Dec 22, 1992	The Official Rules Of Senior Amateur Recreational Football
Sep  6, 1994	Football Alternatives
Dec 27, 1996	Kids Playing Football

From: (Garry Archer)
Subject: Merry Christmas from the Old Farts.
Keywords: Fun, Laugh Dammit
Date: Tue, 22 Dec 1992 21:38:03 GMT

The following was adapted from "The Official Rules of Coarse Football" where
it was written, "Only the strongest survive the shattering ordeal known as
Senior Amateur Recreational Soccer, or 'Coarse Football'.  Englishman Bev
Town puts forth the rules of this great game."  It was given to me by one
of my teammates from our Over-30 league.  For your amusement:


      (also known as "Master's League", "Over-30 League", "Old Farts League",
           "'Hey, look at them Old Guys trying to play soccer' League")

     1. Teams shall consist of more than 11 players on the day before the
        match, but less than 11 on the day of the match.

     2. No team shall possess its own kit.  If they do, it must be old
        and dingy.  Perhaps even smelly.

     3. If the kit is borrowed there shall be no more than eight matching

     4. Not more than any three players shall wear the same colour socks
        and there shall be at least three different colours of shirts worn.

     5. If the local pub has afternoon closing, the kick-off time and
        length of match shall be arranged such that the pub will be open
        at the end of said match.

     6. No match shall have a qualified referee, nor any linesman, assigned.
        If a qualified referee shows up he must know nothing about the offside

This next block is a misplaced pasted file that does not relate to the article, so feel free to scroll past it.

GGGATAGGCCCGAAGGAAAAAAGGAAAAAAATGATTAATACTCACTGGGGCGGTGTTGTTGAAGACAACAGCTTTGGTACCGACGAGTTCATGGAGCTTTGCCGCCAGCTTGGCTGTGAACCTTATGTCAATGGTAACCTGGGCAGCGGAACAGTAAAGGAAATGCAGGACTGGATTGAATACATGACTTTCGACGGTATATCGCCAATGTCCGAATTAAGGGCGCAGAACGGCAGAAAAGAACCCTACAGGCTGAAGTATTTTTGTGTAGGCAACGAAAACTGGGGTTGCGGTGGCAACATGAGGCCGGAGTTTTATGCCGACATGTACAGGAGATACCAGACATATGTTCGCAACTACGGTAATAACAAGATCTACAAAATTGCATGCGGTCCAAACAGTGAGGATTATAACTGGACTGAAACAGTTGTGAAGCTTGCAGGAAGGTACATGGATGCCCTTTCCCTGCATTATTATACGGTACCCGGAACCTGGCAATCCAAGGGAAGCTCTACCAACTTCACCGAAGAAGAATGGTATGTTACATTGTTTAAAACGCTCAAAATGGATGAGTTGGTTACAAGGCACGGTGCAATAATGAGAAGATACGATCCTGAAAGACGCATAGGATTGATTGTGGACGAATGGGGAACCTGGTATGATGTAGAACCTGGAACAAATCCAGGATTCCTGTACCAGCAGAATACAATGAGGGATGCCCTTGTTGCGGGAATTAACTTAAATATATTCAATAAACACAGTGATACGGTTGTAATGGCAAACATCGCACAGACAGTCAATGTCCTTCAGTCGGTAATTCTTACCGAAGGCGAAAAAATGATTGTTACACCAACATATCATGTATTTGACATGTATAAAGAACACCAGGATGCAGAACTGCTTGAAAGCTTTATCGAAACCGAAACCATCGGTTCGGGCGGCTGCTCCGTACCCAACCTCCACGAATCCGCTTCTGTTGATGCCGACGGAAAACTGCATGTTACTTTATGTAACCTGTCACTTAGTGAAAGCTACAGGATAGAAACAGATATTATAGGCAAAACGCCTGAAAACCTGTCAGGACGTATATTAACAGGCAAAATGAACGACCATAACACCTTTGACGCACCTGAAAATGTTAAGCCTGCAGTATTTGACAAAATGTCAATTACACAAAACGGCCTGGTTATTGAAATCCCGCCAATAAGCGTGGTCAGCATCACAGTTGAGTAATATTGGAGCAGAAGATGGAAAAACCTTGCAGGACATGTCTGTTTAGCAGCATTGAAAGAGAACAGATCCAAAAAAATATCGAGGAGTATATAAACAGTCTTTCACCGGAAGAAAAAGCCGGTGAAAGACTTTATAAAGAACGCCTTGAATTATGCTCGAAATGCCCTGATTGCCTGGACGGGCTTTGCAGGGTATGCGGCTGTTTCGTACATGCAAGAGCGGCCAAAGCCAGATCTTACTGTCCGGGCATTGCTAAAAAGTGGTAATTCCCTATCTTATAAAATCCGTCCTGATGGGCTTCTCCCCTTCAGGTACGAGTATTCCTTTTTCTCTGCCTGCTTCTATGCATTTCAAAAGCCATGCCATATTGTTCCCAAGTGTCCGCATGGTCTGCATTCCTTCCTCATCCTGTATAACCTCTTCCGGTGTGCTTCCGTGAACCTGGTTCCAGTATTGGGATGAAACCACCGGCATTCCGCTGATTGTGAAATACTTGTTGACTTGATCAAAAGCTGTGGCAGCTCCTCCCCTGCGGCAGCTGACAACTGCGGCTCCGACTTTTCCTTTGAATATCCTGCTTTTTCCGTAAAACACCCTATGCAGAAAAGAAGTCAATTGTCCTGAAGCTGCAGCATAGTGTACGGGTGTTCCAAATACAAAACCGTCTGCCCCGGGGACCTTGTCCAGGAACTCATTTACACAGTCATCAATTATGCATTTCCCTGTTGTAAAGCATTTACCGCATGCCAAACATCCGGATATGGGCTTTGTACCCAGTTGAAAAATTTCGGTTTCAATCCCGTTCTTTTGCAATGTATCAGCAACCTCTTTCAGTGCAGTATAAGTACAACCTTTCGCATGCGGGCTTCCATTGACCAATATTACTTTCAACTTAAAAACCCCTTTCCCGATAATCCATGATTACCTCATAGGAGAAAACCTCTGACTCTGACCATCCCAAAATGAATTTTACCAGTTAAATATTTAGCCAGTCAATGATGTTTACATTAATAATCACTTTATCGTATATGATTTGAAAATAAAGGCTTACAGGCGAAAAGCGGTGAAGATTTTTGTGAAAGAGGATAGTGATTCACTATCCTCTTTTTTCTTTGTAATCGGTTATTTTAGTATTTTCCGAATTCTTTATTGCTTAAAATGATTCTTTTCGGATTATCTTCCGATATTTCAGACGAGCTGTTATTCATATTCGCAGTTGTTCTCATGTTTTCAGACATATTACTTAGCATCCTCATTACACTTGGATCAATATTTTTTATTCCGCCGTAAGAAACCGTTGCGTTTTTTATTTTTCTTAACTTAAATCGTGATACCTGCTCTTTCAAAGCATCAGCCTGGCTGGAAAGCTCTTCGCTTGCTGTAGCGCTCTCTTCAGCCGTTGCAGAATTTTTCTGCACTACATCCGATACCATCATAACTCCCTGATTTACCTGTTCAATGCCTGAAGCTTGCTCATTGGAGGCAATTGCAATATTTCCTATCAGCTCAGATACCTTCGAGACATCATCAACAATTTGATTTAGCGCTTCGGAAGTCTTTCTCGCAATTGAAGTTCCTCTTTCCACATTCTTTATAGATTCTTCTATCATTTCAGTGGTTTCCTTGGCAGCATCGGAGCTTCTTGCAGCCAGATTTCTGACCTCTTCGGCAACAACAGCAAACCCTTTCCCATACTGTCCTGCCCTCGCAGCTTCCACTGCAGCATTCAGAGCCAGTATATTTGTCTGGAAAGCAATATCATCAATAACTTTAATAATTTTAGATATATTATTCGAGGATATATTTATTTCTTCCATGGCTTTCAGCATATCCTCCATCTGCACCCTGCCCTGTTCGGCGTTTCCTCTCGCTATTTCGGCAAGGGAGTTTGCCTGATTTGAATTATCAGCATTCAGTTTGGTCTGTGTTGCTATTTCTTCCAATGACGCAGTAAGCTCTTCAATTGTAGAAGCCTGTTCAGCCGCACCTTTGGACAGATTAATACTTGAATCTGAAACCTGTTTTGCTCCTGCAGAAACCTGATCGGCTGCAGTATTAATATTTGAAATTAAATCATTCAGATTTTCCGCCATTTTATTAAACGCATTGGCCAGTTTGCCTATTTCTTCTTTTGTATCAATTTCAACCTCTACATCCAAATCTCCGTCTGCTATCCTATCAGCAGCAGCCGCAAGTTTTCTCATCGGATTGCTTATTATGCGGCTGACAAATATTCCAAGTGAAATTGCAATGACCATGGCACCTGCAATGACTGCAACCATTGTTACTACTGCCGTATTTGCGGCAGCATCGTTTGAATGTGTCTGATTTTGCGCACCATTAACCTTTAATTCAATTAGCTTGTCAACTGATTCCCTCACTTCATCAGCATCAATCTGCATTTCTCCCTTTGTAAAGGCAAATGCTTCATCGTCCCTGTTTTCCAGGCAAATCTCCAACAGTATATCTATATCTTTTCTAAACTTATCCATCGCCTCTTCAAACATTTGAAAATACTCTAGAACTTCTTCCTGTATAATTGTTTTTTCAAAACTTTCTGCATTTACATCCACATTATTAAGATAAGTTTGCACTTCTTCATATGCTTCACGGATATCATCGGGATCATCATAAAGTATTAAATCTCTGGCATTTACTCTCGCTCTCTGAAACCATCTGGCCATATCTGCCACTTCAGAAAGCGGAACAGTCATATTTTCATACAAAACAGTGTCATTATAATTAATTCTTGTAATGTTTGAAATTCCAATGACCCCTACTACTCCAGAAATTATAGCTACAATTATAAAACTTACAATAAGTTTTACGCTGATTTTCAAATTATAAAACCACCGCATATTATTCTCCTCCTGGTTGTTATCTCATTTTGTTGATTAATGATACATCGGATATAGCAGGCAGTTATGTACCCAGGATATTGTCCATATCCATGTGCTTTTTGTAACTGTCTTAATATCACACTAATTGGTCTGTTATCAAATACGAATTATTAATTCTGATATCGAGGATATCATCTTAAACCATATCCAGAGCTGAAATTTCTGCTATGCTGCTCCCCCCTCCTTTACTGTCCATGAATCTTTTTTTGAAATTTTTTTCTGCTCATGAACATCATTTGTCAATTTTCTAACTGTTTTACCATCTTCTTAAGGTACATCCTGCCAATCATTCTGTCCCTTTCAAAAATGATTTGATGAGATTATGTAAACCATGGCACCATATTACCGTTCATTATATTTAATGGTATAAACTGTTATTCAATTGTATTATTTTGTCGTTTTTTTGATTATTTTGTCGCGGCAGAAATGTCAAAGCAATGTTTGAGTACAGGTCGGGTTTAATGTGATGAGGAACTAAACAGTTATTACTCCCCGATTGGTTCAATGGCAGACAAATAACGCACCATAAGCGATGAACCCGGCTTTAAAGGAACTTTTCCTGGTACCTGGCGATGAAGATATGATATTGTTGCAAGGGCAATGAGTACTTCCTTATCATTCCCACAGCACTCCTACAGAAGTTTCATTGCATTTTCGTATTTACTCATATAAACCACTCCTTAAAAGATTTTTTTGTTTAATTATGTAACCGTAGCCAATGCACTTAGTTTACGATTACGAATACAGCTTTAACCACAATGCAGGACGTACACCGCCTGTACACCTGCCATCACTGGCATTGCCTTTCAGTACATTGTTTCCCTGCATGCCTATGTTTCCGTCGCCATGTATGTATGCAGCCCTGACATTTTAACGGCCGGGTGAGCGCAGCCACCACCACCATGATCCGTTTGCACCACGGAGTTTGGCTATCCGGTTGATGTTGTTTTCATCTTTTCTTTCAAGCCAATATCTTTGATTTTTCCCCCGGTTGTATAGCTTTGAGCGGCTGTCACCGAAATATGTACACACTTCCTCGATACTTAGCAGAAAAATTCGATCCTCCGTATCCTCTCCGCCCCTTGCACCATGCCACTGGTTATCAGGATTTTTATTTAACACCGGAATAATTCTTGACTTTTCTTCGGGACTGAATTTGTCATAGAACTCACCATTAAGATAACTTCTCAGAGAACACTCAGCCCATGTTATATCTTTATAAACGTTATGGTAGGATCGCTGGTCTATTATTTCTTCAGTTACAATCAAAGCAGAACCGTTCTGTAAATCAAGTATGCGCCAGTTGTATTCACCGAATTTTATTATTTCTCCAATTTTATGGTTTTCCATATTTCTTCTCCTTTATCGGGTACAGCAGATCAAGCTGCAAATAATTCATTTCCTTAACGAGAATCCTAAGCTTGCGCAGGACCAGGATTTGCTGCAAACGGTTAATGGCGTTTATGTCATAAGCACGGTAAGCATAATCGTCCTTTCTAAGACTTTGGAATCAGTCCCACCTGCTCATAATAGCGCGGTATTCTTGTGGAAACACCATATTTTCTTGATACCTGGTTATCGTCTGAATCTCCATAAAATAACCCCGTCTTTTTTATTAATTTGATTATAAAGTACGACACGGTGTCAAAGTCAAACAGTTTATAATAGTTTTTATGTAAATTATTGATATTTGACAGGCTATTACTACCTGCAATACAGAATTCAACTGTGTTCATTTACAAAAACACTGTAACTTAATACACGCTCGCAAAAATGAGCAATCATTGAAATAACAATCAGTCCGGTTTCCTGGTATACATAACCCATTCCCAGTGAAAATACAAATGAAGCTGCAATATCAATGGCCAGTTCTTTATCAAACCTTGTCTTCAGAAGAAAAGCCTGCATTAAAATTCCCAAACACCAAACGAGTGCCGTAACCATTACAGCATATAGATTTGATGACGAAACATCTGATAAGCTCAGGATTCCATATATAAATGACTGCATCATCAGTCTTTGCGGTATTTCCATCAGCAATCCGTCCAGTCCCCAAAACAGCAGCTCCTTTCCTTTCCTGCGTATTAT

7. A team captain's only function shall be to take part in the coin
        toss-up (if there is one).  No footballing ability is necessary or

     8. No quasi-professional jargon shall be used before, during or after
        a match with the exception of "Shut the back door!"

     9. Teams shall be permitted to use ringers, but it must be understood
        that each ringer playing for a team in one match shall be permitted
        to play against that team in the next.

    10. Each team shall laugh uncontrollably at any miskick, own goal, etc.
        Any team not following this rule will be deemed to be taking the game
        too seriously and shall not be asked to play again.

    11. No player shall intentionally foul an opponent, but unintentional
        fouls caused by ineptitude shall be permissible.

    12. Each team shall have a special team.  This shall consist of an
        aging former ball-player who can no longer run to save his life.
        He shall be stuck out on the wing and shall take all throw-ins,
        corners and free kicks.

    13. After the match both teams shall meet in the pub, but each team
        shall nominate a player who cannot attend because he/she has to
        meet his/her significant other.

    Otherwise all the usual rules of football shall apply, except with the
    mutual agreement of both teams and the referee (if there is one).


                        to all who read

                             CHEERS AND BEST WISHES!

Garry Archer Esq.
3M Health Information Systems,  Wallingford, Connecticut, U.S.A.

"An Englishman never enjoys himself, except for a noble purpose." - A.P.Herbert


From: (Garry Archer)
Subject: Re: Beginners question
Date: Tue, 6 Sep 1994

Steve T Bond ( writes:
>You'll need a football, four coats and about seven mates. One of these
>should be a fat kid who gets picked last when you choose the teams.
>Make two goals using the coats as posts and then argue for ten minutes